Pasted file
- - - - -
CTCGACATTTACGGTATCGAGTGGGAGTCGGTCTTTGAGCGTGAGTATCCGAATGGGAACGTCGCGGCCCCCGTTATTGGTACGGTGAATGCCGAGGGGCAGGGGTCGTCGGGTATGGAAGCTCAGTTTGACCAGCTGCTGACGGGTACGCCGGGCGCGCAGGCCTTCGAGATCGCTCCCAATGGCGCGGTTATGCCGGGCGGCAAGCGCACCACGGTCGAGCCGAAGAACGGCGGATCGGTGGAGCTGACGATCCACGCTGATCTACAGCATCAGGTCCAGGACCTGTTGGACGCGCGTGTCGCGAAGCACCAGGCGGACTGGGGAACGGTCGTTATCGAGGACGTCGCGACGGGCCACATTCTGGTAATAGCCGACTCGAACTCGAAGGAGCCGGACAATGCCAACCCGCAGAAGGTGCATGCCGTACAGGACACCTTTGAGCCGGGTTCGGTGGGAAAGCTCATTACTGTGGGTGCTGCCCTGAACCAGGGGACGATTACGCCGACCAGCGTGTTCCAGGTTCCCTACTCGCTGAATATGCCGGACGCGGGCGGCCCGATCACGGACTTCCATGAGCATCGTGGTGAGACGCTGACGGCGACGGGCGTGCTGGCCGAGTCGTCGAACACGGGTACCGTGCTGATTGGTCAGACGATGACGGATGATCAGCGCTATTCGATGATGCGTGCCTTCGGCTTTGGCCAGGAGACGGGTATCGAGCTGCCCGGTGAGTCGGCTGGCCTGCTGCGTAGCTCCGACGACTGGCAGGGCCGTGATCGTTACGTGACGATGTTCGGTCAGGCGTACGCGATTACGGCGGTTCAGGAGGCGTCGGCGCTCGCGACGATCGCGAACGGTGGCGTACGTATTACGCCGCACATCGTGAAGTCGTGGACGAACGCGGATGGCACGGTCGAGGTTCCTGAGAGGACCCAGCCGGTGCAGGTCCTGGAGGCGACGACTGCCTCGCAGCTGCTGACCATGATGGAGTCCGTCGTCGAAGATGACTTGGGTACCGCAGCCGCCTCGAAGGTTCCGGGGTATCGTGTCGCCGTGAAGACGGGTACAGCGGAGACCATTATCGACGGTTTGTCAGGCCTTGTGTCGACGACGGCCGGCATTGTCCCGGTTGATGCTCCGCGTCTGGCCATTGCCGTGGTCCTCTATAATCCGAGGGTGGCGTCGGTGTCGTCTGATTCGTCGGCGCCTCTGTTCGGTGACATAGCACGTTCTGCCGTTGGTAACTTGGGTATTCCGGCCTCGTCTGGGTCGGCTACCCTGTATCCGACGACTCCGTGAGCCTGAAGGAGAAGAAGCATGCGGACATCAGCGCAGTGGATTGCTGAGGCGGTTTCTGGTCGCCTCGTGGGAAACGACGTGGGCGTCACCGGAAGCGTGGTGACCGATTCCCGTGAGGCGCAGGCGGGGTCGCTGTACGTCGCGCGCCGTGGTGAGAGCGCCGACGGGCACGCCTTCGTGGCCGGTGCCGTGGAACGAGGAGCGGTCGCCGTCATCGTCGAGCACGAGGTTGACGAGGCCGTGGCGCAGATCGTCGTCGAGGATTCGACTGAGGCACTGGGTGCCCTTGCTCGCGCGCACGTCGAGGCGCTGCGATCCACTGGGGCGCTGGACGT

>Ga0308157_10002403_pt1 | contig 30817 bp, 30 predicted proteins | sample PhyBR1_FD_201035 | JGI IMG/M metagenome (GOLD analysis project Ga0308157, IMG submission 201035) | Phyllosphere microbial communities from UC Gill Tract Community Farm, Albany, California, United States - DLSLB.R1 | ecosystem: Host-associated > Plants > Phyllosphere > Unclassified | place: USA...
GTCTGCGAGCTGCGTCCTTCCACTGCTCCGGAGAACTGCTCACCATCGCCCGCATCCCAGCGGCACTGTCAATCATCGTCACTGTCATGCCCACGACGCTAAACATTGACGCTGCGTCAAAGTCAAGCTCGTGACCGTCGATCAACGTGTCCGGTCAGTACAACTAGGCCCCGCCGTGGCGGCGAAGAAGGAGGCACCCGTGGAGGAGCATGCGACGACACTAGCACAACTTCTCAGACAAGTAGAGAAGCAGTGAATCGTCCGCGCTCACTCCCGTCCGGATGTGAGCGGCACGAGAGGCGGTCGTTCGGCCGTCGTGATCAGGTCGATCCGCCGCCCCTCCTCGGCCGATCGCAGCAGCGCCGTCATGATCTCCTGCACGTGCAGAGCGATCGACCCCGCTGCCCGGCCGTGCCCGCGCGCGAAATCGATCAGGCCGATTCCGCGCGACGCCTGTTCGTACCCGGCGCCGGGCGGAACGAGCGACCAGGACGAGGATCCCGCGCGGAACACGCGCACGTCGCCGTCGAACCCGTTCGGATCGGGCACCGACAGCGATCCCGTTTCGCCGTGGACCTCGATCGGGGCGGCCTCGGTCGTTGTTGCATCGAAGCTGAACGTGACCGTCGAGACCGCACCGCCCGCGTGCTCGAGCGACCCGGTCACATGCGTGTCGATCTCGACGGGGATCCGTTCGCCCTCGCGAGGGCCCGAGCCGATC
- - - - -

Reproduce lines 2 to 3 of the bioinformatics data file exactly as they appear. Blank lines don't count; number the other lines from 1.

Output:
>Ga0308157_10002403_pt1 | contig 30817 bp, 30 predicted proteins | sample PhyBR1_FD_201035 | JGI IMG/M metagenome (GOLD analysis project Ga0308157, IMG submission 201035) | Phyllosphere microbial communities from UC Gill Tract Community Farm, Albany, California, United States - DLSLB.R1 | ecosystem: Host-associated > Plants > Phyllosphere > Unclassified | place: USA...
GTCTGCGAGCTGCGTCCTTCCACTGCTCCGGAGAACTGCTCACCATCGCCCGCATCCCAGCGGCACTGTCAATCATCGTCACTGTCATGCCCACGACGCTAAACATTGACGCTGCGTCAAAGTCAAGCTCGTGACCGTCGATCAACGTGTCCGGTCAGTACAACTAGGCCCCGCCGTGGCGGCGAAGAAGGAGGCACCCGTGGAGGAGCATGCGACGACACTAGCACAACTTCTCAGACAAGTAGAGAAGCAGTGAATCGTCCGCGCTCACTCCCGTCCGGATGTGAGCGGCACGAGAGGCGGTCGTTCGGCCGTCGTGATCAGGTCGATCCGCCGCCCCTCCTCGGCCGATCGCAGCAGCGCCGTCATGATCTCCTGCACGTGCAGAGCGATCGACCCCGCTGCCCGGCCGTGCCCGCGCGCGAAATCGATCAGGCCGATTCCGCGCGACGCCTGTTCGTACCCGGCGCCGGGCGGAACGAGCGACCAGGACGAGGATCCCGCGCGGAACACGCGCACGTCGCCGTCGAACCCGTTCGGATCGGGCACCGACAGCGATCCCGTTTCGCCGTGGACCTCGATCGGGGCGGCCTCGGTCGTTGTTGCATCGAAGCTGAACGTGACCGTCGAGACCGCACCGCCCGCGTGCTCGAGCGACCCGGTCACATGCGTGTCGATCTCGACGGGGATCCGTTCGCCCTCGCGAGGGCCCGAGCCGATC